Honig took advantage of the surge. According to the Form 13D he filed in April, he sold 47,420 shares on Oct. 4 at an average of $8.92 a share, collecting $424,000.  He sold an additional 21,400 shares on Oct. 5 and Oct. 6, for $162,000.

Just before the dividend cutoff date, Riot Blockchain’s board temporarily reduced the cash exercise price of the warrants issued in the March note and unit placements to $3.00, from $3.56 and $3.50 respectively.

The company’s stock was trading for more than $5 a share at the time, so even before the reduction, the holders were already up 40 percent.

SEC filings show that holders of 620,000 warrants exercised them by paying cash. Holders of 2.06 million warrants (1.7 million linked to the preferred stock) exercised them using a cashless option, and got 1.23 million shares.

In addition, holders of the company’s Series A preferred stock converted about 40 percent of the outstanding shares, trading them for 828,404 common shares.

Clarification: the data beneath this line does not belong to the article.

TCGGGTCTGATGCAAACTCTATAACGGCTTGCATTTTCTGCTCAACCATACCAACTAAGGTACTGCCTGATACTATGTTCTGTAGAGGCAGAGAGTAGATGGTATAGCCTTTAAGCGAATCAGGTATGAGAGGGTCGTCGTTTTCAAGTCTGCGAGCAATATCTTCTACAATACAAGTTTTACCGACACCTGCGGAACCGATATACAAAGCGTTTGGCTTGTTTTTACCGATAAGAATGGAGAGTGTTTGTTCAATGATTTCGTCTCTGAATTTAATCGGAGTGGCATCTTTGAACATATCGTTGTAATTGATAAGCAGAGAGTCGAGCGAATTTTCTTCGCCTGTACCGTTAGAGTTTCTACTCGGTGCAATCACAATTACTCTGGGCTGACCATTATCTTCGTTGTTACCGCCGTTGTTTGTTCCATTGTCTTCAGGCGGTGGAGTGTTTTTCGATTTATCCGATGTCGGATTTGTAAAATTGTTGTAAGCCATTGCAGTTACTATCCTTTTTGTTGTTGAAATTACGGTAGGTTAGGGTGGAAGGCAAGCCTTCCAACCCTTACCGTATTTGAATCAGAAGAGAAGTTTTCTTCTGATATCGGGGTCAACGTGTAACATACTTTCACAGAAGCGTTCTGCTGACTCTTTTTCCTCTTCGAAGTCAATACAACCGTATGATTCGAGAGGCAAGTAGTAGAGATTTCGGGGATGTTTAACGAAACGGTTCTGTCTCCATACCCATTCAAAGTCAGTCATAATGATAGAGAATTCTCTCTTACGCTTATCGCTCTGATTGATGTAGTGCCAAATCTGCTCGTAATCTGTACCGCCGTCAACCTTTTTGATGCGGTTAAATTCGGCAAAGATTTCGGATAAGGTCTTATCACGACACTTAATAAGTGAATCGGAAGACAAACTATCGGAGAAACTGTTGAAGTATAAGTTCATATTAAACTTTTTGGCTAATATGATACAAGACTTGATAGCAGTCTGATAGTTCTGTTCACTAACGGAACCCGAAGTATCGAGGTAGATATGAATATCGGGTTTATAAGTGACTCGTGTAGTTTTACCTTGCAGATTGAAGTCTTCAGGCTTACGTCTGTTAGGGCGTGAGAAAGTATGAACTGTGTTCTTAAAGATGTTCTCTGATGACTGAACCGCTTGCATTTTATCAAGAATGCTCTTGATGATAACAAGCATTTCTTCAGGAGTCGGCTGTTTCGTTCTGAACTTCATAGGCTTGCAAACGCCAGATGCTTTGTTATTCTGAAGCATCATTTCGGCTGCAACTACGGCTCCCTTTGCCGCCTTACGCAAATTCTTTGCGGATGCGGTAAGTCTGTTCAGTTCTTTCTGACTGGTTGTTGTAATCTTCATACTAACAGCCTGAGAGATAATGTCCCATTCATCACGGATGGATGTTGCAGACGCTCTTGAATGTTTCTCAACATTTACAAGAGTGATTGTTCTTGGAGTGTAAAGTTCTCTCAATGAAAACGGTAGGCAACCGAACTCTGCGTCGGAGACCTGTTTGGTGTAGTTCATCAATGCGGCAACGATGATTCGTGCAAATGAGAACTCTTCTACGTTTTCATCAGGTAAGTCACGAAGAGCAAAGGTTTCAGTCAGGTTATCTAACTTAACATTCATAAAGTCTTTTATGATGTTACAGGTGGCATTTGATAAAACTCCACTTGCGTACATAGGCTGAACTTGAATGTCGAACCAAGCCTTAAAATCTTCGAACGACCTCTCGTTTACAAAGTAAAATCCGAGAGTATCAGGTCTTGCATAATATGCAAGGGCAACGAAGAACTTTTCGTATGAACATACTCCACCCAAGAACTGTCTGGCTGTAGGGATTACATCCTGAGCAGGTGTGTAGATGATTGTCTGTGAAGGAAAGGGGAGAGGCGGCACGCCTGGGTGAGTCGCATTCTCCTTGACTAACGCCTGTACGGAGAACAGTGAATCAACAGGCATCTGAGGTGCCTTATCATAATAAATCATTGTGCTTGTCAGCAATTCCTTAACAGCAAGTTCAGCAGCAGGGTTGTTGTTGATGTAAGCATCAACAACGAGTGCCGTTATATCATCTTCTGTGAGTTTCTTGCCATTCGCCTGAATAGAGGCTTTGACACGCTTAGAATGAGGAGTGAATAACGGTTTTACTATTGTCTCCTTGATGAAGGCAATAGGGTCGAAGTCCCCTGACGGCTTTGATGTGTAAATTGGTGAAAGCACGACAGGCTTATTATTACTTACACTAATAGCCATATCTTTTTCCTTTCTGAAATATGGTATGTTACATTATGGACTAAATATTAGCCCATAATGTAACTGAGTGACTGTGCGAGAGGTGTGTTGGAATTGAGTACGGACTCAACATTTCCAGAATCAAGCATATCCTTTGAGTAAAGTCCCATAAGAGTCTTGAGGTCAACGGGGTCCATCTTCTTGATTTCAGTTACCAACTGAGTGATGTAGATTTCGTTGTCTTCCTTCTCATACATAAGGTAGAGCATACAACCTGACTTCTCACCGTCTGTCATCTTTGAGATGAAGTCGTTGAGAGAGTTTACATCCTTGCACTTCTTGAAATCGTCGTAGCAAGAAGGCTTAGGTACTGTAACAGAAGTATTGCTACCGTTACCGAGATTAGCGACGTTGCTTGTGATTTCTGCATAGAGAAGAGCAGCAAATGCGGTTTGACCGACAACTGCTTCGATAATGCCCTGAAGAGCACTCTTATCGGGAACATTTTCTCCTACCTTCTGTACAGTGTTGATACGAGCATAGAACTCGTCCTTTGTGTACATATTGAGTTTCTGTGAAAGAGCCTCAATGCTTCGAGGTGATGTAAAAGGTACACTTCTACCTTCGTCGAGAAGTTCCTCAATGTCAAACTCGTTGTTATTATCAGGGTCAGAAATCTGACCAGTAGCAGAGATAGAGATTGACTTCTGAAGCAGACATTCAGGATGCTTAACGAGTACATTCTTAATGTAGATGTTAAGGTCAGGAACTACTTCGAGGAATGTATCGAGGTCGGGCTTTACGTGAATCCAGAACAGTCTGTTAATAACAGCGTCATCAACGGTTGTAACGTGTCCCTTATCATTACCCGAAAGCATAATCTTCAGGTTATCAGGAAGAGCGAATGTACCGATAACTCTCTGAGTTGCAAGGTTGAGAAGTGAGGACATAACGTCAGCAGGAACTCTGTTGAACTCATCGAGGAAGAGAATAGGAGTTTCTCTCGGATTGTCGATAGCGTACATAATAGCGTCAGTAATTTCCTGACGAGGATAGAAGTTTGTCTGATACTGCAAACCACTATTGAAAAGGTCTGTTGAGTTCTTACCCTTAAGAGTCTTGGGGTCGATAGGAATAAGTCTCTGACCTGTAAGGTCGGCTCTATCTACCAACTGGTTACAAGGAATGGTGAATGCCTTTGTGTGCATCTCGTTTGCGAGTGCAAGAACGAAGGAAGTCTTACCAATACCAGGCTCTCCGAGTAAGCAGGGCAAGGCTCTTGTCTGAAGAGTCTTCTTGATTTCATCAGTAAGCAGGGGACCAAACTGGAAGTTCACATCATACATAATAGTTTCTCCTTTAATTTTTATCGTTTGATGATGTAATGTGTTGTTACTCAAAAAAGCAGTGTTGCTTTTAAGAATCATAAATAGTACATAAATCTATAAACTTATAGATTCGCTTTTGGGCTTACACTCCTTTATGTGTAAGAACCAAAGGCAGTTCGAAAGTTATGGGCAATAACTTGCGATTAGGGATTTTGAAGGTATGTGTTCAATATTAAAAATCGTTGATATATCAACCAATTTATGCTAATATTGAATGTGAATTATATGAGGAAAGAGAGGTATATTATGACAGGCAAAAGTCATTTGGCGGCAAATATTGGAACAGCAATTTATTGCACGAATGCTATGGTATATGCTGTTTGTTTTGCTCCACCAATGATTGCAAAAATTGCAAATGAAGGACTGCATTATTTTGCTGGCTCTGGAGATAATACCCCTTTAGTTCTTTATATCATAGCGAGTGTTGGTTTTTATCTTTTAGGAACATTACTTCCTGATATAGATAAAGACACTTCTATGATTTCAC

Honig’s Form 13D from April shows that he got 294,950 Riot Blockchain shares through warrant exercises on Oct. 5 and 6.

By our count, he had roughly 380,000 common shares prior to that. The warrant exercises lifted his total to around 712,000, or 12 percent of those outstanding (based on 5.4 million shares at Sept. 20, plus his exercises). He did not report that increase in his holdings.

Riot Blockchain elevated O’Rourke to president on Oct. 9, putting one of Honig’s closest associates in the No. 2 position at the company.

Honig’s belated disclosure statement shows that he sold 202,544 shares on Oct. 9 and 10, for $1.78 million. He added more than 630,000 shares on Oct. 11 — 128,988 through warrant exercises and 505,124 through the conversion of much of his preferred stock.